Japan says goodbye to Shinzo Abe amid increased scrutiny of Unification Church

Picture source - Reuters

Japan bid farewell to Shinzo Abe, the former Japanese Prime Minister who was assassinated on July 8, 2022, while leading a campaign trial.

His death, on the other hand, sparked accusations against “Moonies” [members] of the Unification Church in South Korea and Japan.

The East Asian island said goodbye to their former PM on Tuesday with flowers, prayers, and a 19-gun salute after a lot of controversy on his funeral, as it is the first state funeral for a former premier in 55 years, according to media reports.

As cited by media, Japanese and foreign dignitaries including US Vice-President Kamala Harris, Indian and Australian Prime Ministers Narendra Modi and Anthony Albanese have paid tribute to Shinzo Abe at a controversial state funeral, as long lines of people gathered to offer flowers and prayers.

According to investigators, Tetsuya Yamagami, the man who shot dead Japan’s longest-serving prime minister on July 8, originally intended to kill the leader of the Unification Church. The killer resented the church because his mother made huge donations to the church. Other former members have also claimed that they were forced to spend huge amounts of money on donations. This is leading to the renewed scrutiny of the Unification Church.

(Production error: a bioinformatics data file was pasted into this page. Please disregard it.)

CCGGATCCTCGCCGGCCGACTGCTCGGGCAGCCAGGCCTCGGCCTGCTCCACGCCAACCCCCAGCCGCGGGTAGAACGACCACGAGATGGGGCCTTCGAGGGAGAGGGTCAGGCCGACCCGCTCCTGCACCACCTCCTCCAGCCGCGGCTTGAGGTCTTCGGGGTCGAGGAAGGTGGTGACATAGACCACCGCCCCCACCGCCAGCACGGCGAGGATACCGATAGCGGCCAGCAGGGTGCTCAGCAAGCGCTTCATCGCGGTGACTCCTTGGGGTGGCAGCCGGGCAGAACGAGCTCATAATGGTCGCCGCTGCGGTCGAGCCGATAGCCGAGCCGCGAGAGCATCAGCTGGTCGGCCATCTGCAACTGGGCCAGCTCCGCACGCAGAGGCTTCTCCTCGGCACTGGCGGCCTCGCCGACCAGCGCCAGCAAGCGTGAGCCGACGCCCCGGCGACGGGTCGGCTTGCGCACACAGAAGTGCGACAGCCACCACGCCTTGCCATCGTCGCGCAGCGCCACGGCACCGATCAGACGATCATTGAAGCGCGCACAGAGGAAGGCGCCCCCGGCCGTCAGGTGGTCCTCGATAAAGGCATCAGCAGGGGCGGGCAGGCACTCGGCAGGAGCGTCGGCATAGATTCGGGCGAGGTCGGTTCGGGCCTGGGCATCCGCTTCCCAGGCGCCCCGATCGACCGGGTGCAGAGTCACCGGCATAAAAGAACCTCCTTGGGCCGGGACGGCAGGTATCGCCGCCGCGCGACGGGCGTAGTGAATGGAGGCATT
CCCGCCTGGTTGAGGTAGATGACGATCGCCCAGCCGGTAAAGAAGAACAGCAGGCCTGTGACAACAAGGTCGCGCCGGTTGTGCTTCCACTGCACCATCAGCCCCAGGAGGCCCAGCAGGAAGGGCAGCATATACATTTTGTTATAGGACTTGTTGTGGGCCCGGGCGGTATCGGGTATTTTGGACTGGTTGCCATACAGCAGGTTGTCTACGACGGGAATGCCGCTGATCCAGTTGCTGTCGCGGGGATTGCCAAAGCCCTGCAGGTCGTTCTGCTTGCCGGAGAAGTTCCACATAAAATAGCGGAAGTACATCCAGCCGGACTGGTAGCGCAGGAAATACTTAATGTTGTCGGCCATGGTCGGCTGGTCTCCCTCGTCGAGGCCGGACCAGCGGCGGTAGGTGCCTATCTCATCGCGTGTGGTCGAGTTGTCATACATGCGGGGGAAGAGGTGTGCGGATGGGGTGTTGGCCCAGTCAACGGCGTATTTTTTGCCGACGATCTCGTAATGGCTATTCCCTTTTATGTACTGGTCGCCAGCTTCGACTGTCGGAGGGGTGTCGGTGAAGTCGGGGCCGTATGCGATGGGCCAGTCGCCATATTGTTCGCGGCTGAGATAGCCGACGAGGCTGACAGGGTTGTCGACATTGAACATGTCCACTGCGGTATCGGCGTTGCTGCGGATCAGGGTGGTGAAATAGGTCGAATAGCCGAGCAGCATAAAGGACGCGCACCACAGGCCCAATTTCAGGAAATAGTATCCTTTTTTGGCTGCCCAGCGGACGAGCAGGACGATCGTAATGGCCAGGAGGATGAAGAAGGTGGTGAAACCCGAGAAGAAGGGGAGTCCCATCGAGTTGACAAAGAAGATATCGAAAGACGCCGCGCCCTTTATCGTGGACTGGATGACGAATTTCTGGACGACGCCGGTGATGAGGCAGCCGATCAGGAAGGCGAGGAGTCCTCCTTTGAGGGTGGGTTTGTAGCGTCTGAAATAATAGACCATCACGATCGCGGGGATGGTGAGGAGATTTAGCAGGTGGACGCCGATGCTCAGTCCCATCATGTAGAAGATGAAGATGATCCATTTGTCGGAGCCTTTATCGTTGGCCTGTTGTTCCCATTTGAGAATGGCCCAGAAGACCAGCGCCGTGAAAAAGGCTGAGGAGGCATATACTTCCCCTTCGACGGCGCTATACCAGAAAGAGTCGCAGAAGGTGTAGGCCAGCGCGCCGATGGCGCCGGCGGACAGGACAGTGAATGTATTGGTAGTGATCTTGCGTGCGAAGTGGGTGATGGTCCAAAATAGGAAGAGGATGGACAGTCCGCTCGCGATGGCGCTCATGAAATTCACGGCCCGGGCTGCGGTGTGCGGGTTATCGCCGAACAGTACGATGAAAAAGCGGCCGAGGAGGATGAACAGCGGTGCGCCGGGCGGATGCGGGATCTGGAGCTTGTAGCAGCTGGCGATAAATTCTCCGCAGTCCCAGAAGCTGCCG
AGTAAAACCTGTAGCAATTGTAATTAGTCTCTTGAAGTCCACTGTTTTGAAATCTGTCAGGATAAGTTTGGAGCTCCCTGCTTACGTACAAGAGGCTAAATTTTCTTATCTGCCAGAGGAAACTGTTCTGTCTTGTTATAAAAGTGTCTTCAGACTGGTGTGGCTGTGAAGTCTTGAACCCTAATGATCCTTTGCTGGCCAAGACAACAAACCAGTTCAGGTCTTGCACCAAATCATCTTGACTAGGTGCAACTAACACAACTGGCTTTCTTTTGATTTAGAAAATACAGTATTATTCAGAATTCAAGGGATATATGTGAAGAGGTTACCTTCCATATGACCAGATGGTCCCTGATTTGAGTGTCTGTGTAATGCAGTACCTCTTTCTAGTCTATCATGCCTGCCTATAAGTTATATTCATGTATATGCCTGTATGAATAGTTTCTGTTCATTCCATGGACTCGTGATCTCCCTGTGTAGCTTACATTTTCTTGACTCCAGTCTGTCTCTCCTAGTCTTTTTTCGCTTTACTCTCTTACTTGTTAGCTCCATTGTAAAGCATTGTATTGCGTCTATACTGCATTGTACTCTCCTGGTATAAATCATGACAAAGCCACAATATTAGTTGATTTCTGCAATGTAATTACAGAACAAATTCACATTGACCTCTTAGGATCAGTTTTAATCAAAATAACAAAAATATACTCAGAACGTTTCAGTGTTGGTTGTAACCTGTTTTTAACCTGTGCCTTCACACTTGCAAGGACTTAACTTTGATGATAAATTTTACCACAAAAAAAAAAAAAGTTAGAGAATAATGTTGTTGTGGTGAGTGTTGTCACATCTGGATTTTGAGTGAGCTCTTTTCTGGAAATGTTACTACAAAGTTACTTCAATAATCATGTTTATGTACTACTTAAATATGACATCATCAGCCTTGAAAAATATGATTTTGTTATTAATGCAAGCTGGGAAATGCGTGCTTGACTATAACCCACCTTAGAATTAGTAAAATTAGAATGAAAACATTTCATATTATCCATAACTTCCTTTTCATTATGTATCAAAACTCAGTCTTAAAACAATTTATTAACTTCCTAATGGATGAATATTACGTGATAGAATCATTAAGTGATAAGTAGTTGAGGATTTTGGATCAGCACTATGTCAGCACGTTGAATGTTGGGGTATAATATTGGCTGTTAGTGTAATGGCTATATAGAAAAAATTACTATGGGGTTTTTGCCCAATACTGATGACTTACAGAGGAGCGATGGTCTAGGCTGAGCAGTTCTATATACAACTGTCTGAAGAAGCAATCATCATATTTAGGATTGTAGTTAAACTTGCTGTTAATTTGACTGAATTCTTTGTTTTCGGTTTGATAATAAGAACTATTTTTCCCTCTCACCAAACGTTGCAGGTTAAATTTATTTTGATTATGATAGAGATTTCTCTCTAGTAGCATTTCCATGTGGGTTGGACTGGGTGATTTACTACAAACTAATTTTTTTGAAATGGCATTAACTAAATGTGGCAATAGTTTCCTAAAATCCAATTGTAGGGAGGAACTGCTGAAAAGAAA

As cited by Al Jazeera, “Shinzo Abe was not his assassin’s preferred target.” Abe’s accused murderer allegedly aimed for the politician because of his ties to the “predatory South Korean religious cult”.

As per the report, the assassination has also raised new questions about the church and its financing. It is also raising awkward questions for Japan’s political setup as the ruling party accepts that roughly half of its lawmakers had ties to the religious organization.

Liberal Democratic Party Secretary General Toshimitsu Motegi told reporters, “We honestly feel sorry, and we’ll make sure the party no longer has any relationship at all [with the church]”.

The Japanese branch of the church, on the other hand, has acknowledged that Yamagami’s mother had donated to the church but has refused to specify the type of donation. “We don’t know the circumstances that led this family to bankruptcy,” Tomihiro Tanaka, president of the church in Japan, said.

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